The secret? Acclimate! If there is any possible way, spend at least two weeks at 7,000' or higher before Leadville. Hike a lot. Get high and reap the platelets. You'll pay the price if you don't. Leadville is a very runnable course, but not if you don't acclimate. You've got to get over Hope Pass and back, and getting this done takes more than guts. It takes more red blood cells. Wasatch, a much tougher course, is at a lower altitude and gives runners 36 hours to complete, six hours more than Leadville.

One other tip for all you GS runners. Don't worry about running between races. Just get out and hike, stay on your feet, and enjoy the outdoors. It's a long summer and you need to give you body some time to rebound. By the time you reach Wasatch, you will have much more fitness than when you started Western States. Let the journey take its course, and enjoy the ride!!

Keep it real GS runners!


July 21, 2016

Tahoe Rim Trail - There Are Moments

Mona G, Will C, Yours T, Al C. 
He took the scalpel from the package and held it, hesitantly, over my left foot. As a new volunteer, he was unsure of himself, worried about the pain it might cause. But there was no pain, just a quick lance, lots of fluid oozing, and the blister the size of a grape on my big toe was no more. Another volunteer quickly applied a wrap over the loose skin. It was a team effort at the 50-mile aid station, with my friend Mona G in the middle of the scrum barking out orders.

Last weekend I completed the Tahoe Rim Trail (TRT) 100 mile endurance run. It was a weekend of firsts. My first 100 miler since completing the Grand Slam in 2014. The first ultra my father and brother came to watch. And the first time I’ve come so close to not finishing.

Pre Nuclear Fuel Rods
I’m not sure if it was the average elevation (8,300’), 20,000 feet of climbing, technical trails, dry-to-the-bone heat, or my new-fangled cross-training program with not-so-much-weekly running, but this race kicked my ass! From mile 50 to 60 I was teetering from faithful survivor mode to DNF zombie mode.

One minute I was swearing to myself that I’d never, ever run another 100 mile race (now a routine), and the next I was rationalizing that every runner needs at least one DNF, and why shouldn’t this be mine! But I knew my Dad was waiting for me at the finish line.  So, with that, I resolved to grind through the misery even if it took me until the 35-hour cutoff.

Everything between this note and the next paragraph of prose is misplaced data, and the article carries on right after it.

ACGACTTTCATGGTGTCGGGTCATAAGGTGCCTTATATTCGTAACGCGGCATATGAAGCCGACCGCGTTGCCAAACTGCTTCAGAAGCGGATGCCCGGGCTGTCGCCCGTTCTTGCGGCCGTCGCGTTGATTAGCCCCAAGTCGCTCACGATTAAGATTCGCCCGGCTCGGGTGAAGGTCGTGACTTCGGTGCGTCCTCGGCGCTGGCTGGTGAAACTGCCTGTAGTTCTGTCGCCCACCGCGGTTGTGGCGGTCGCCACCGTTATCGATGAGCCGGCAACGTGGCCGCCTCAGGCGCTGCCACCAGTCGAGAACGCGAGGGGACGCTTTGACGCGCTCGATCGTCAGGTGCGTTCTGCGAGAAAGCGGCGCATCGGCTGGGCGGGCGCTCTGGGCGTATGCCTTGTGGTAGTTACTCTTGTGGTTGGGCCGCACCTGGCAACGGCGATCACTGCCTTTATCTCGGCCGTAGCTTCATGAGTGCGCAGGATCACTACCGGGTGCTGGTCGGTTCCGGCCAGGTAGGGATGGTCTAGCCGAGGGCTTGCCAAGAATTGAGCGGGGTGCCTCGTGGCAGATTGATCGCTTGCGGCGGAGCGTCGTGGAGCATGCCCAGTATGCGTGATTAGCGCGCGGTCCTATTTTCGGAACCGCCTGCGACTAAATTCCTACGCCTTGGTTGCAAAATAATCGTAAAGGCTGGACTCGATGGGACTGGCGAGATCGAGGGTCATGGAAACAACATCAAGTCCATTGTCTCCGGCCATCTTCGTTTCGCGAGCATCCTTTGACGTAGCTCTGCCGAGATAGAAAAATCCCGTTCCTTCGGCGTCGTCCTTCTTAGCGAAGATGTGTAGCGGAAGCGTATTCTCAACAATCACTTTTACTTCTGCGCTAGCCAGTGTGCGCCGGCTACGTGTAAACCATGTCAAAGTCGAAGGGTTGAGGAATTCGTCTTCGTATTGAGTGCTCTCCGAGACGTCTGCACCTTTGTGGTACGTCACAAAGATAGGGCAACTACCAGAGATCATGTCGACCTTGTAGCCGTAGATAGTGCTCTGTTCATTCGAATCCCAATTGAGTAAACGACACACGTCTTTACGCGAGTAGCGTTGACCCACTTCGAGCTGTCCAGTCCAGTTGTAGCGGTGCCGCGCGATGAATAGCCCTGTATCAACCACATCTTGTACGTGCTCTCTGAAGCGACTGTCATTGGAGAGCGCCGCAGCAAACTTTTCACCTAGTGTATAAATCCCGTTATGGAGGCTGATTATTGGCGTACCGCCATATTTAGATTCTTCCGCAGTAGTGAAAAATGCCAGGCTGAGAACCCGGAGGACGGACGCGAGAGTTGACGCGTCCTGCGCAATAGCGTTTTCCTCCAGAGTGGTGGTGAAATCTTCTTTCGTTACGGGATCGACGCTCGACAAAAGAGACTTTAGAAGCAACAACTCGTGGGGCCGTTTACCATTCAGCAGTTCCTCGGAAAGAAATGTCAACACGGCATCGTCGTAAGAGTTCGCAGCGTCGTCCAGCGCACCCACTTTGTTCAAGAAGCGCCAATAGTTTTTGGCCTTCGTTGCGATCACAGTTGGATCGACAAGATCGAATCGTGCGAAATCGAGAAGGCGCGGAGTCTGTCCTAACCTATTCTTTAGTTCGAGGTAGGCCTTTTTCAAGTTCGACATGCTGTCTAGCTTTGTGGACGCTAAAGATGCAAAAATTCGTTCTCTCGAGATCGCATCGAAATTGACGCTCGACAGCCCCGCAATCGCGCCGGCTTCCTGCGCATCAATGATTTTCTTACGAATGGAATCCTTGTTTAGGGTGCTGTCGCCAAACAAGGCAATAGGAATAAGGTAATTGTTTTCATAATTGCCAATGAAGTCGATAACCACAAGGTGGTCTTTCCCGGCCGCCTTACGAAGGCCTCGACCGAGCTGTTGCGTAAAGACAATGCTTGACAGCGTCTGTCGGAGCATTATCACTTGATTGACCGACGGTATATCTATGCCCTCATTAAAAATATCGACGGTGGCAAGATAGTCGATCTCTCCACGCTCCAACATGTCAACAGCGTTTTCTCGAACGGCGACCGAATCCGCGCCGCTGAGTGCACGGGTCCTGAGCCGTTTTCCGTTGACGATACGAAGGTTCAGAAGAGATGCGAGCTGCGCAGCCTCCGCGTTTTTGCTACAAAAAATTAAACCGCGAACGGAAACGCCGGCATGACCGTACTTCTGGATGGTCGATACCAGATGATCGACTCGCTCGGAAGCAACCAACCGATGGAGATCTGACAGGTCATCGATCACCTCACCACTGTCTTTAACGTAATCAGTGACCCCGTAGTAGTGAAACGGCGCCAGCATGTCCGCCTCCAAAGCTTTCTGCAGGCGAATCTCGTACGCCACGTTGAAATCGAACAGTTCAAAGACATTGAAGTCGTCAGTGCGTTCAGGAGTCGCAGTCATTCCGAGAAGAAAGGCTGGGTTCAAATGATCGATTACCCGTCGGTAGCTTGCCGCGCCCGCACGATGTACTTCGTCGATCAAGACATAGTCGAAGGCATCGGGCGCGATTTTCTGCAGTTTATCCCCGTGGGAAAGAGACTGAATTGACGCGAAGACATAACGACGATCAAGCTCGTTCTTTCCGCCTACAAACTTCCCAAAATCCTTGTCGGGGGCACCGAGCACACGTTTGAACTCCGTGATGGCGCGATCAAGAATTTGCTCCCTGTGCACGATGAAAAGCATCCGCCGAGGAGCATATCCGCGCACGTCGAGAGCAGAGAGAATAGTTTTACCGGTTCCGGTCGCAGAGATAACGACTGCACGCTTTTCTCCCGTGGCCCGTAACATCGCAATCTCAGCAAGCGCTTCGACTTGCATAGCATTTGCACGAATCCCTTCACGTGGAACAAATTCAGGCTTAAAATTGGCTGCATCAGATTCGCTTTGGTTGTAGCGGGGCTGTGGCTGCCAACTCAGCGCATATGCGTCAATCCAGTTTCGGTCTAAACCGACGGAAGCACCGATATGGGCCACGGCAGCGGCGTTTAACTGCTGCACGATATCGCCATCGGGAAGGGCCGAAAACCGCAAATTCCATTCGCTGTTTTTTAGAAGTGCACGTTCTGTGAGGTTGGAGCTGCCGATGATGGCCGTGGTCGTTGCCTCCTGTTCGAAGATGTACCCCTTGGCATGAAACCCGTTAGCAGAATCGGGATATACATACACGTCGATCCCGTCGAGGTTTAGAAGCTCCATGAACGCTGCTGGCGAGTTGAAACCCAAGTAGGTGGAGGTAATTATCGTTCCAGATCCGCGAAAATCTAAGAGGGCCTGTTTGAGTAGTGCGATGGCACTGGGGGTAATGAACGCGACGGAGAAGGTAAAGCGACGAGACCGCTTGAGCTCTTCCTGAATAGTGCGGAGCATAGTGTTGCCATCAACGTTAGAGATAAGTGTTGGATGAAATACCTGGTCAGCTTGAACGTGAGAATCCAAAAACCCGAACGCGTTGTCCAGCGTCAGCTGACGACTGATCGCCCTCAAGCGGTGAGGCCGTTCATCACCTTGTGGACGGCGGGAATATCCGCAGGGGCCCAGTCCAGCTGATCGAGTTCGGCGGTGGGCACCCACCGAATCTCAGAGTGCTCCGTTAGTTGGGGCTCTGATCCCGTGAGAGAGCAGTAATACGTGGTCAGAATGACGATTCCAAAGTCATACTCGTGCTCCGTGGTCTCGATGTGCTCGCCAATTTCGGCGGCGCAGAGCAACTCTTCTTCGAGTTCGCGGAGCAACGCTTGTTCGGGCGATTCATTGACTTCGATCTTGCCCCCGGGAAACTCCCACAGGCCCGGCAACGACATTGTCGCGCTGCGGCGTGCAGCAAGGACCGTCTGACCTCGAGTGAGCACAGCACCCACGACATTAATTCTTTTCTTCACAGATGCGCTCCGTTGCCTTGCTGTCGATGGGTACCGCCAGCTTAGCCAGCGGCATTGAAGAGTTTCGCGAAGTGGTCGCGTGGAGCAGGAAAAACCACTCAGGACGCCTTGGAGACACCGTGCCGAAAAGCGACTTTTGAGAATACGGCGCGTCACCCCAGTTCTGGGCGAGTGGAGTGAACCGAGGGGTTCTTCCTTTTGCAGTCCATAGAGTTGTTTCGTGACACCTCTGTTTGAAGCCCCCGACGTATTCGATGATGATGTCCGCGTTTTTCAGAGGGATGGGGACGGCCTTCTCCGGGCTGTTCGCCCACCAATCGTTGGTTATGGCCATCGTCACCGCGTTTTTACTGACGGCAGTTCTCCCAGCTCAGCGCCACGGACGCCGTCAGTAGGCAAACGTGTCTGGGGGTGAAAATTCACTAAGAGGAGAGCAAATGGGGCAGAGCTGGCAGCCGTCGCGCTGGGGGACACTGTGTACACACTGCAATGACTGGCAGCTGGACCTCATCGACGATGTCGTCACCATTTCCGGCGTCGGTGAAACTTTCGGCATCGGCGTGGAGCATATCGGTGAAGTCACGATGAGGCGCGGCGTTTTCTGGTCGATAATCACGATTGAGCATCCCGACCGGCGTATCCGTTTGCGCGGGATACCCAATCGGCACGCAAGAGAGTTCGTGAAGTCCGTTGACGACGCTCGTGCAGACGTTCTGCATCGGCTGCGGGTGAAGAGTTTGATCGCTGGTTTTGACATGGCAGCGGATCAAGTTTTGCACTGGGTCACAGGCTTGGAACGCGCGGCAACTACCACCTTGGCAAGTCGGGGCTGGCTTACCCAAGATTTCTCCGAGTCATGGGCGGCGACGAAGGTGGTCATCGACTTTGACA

Marching into 50 mile aid station

In terms of difficulty, I place TRT in front of Angeles Crest and just behind Wasatch Front. It’s challenges are many, but the coup de grace is the Diamond Peak climb, which is presented to runners twice – at mile 30 when the heat of the day is reaching a crescendo, and mile 80 when your body feels like it just woke up in a bed of spent nuclear fuel rods. The beast is 1,850 feet straight up the face of a ski slope laden with sand and an elevation of 8,540 feet. No switch backs, no plateaus, no relief.
Spent Fuel Rods - Mile 80
Questions floated in the balance during this race like so many other meaning-of-life obscurities. Was I born with this need for pain? Or was it nurtured during my early years in catholic school? Why do I push the envelope when most people my age are pushing pencils? Do I need a therapist? Then, in the middle of the night, I ran into my friend Dave B with his pacer high on a ridge. At least I wasn't alone I thought.    

Lake Tahoe is the second deepest lake in the United States, the tenth deepest in the world. Not unlike the highs and lows experienced during 100 mile race, the lake is a picture in contrast, with deep blue waters surrounded by turquoise shorelines and bright sandy beaches. Seeing it from high upon the rim trail as I ran through the forest was something I won't forget.

There are moments. Moments that I hold on to after moving through the mountains all day and all night, under the beaming sun and rising moon, when I’m ready to just sit down on a rock somewhere and say to hell with this, when the raw trickle of endorphins move through my veins and keep me climbing toward the top of the mountain, when the city lights flicker far below to make me feel like I’m on top of the world.

Once making it through the lowest lows, I started to feel up again and began the process of picking off a few runners. Again, it dawned on me that finding my strength would ultimately happen if I had the patience to work with my weaknesses and not let them control or define me. Its a game of patience being in the elements when your body is struggling and your mind is fragile. It's life in one day. You just have to keep moving forward as good and bad happen. 

After climbing Snow Valley Peak (9,000’) for the second time, I began the long 7 mile descent to the finish line. It was a good feeling to have completed the last climb and have only a downhill section to get through. Despite hours of punishment, my legs, surprisingly, were holding up enough to allow me to push the pace when another runner came up on me. With the finish line so close I couldn’t let anyone pass me.

At the finish with RD George R, Will C

When I reached the coveted 100 mile finish line in 25 hours and 17 minutes my crew was waiting. I can’t describe how good it felt to see them and just sit down and not move for a few minutes. Yes, finally, it was over, and another moment was captured.

The TRT was easily one of the toughest races I’ve ever completed. It was also one of the most organized and well-run races and by far the best marked course. During the 25 hours I was on trial, not once did I feel concerned about being on the right trail, a common occurrence on other courses. Whenever I wanted to ensure I was on the correct trail, I’d look up, and within a minute or two I’d see a trail marker. It is a first class event and I recommend it especially for those of you seeking something a little less mainstream with a higher margin of difficulty.

I’d like to give a hearty shout out to the volunteers, all of whom did a great job keeping us runners fed, hydrated and moving on our way. But most importantly I want to thank my crew Mona G, Alfred C and Will C for keeping me motivated during the low points. This was the most difficult day I can remember, and I don’t think I would’ve finished without knowing you’d be there for me at the finish line!

All photos by Mona G.